According to David's testimony, after he made two telephone calls for the agents, *1389 Peterson grabbed the book and accused David of deleting certain information. David demanded the book back, but Peterson refused. At the evidentiary hearing, David denied having deleted information from the book. Agent Peterson's version of what occurred at the meeting is a little different. Peterson testified that on May 7, 1990, he first requested the access code from David, but David was unresponsive. Peterson admitted that he then stood behind David and observed David use the password "fortune" to access the book. A little later, while Agent Ware was criticizing David for not cooperating fully during a consensually monitored phone call, Peterson, without requesting David's permission, used the password "fortune" and accessed the book himself. He then reviewed several of its entries. David saw Peterson doing this, but said nothing. Peterson came across an entry which read "1 = 12,000; 2 = 23,000," which, based on his experience as a Customs agent, he knew to be a heroin price list per kilo in Thailand. He then turned off the computer and returned it to David. Peterson testified that he did not seek David's consent to access the book because he believed that the assistance agreement itself conferred upon him the right of access without David's express permission. He admitted, however, that he did not solicit either Lusk's or the prosecutor's opinion on whether the agreement gave him such a right.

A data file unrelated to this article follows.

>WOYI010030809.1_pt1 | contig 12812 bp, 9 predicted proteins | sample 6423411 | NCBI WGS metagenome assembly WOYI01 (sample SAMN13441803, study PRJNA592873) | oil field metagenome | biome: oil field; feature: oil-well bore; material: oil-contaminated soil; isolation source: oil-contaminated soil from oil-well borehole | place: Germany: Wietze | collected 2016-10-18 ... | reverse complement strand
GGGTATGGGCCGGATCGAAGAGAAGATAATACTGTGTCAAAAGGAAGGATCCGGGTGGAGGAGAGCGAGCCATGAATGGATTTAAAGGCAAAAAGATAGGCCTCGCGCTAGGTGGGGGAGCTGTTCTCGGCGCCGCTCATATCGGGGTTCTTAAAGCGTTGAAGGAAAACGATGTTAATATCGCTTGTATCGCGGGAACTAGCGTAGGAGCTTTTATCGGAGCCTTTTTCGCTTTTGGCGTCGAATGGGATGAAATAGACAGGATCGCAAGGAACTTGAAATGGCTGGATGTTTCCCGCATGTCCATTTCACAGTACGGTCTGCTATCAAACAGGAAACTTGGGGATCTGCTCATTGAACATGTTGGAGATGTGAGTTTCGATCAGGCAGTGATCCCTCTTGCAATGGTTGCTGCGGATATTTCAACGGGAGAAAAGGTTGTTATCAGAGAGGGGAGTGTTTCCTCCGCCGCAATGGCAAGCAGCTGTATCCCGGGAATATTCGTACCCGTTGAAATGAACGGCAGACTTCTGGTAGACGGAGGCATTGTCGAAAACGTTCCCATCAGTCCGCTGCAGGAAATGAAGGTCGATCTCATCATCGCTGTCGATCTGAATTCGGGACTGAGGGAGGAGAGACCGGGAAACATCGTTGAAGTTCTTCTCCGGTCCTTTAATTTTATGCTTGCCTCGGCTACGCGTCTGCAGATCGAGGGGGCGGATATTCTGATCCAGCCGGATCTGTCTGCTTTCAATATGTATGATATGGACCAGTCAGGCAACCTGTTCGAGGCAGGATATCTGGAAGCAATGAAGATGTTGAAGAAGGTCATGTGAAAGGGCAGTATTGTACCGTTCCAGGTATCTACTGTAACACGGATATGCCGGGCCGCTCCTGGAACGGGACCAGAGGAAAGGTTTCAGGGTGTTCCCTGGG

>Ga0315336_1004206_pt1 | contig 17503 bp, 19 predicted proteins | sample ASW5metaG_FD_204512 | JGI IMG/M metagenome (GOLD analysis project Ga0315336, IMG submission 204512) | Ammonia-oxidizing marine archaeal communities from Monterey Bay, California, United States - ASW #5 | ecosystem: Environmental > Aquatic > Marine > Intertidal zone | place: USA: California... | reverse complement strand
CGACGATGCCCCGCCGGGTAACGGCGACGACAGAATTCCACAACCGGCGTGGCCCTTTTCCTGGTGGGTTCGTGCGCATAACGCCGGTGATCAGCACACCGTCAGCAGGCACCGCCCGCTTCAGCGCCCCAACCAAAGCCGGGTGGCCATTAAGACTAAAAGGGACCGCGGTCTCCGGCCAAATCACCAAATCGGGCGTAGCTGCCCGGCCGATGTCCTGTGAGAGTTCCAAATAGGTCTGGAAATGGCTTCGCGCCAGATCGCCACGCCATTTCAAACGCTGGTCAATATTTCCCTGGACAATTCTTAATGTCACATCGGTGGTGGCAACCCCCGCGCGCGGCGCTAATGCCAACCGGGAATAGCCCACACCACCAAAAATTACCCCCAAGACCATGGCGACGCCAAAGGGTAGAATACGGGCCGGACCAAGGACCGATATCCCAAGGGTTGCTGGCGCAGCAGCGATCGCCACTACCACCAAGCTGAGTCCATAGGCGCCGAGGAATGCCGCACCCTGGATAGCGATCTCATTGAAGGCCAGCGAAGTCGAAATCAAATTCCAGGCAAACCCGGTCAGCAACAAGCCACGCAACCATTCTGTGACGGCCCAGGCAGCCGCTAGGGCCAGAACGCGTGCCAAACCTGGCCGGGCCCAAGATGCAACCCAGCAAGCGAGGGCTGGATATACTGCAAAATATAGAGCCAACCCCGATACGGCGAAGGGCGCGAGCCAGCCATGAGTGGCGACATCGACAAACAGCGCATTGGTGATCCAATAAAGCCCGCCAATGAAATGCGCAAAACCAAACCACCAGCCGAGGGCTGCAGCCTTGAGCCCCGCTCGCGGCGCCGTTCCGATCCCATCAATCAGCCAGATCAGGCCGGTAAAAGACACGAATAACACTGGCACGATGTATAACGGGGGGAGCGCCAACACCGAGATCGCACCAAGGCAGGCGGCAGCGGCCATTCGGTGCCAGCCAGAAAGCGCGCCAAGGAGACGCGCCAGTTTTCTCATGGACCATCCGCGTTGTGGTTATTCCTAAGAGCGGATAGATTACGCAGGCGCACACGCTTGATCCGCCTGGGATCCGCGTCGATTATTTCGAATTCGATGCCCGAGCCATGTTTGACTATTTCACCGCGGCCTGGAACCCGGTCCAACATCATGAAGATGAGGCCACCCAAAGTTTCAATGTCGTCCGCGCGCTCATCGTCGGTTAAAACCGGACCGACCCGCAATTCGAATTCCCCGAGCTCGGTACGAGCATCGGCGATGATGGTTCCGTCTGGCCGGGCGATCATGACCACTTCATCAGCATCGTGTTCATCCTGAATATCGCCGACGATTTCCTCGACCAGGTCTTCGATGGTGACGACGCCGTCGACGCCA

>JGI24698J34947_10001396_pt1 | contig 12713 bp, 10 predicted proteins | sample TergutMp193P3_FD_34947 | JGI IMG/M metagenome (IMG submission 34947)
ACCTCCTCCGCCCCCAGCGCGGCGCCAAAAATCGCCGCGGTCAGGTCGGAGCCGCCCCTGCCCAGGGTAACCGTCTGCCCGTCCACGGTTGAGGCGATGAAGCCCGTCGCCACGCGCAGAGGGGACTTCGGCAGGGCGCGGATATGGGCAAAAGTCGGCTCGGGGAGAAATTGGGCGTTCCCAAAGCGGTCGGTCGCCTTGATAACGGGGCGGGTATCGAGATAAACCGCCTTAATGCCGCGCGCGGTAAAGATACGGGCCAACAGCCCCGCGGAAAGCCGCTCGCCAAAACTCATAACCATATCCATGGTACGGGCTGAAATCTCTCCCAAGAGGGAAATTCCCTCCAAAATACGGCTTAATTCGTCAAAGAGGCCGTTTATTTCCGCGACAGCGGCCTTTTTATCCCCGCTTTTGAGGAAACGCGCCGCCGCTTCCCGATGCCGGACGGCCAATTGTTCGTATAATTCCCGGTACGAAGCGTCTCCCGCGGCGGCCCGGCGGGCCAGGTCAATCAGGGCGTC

According to Peterson's testimony, after he handed the book back to David, David turned it back on and immediately deleted the heroin price list. As David was getting ready to delete a firearms price list, Peterson grabbed the book out of David's hands. Although at the hearing David denied having deleted anything from the book, the Court finds Agent Peterson's testimony more credible on this point, and therefore concludes that it was David's act of deleting entries in the book that caused Peterson to seize it.
At that point the cooperation agreement between David and the government collapsed. Peterson has since maintained custody and control of the book, and has reviewed all the information contained in it. Peterson admitted that following his seizure of the book he had ample time to obtain a search warrant for the purpose of re-accessing the book if he had chosen to obtain one. However, he did not do so, nor did he seek the advice of the prosecutor as to whether a search warrant was required under the circumstances.
The Fourth Amendment provides that the "right of the people to be secure in their persons, houses, papers, and effects, against unreasonable searches and seizures, shall not be violated...." The Supreme Court has defined a search as an infringement of "an expectation of privacy that society is prepared to consider reasonable." United States v. Jacobsen, 466 U.S. 109, 113, 104 S. Ct. 1652, 1656, 80 L. Ed. 2d 85 (1984). Hence, a law enforcement officer who looks at something has not engaged in a "search" within the meaning of the Fourth Amendment unless someone else has a right to expect that the thing which is seen will remain private.
A seizure of tangible property is defined as "some meaningful interference with an individual's possessory interest in that property." Ibid. Therefore, unless an individual's control over or access to property in which he or she has a possessory interest is interrupted or otherwise interfered with by law enforcement officers in some meaningful way, there is no "seizure" within the meaning of the Fourth Amendment.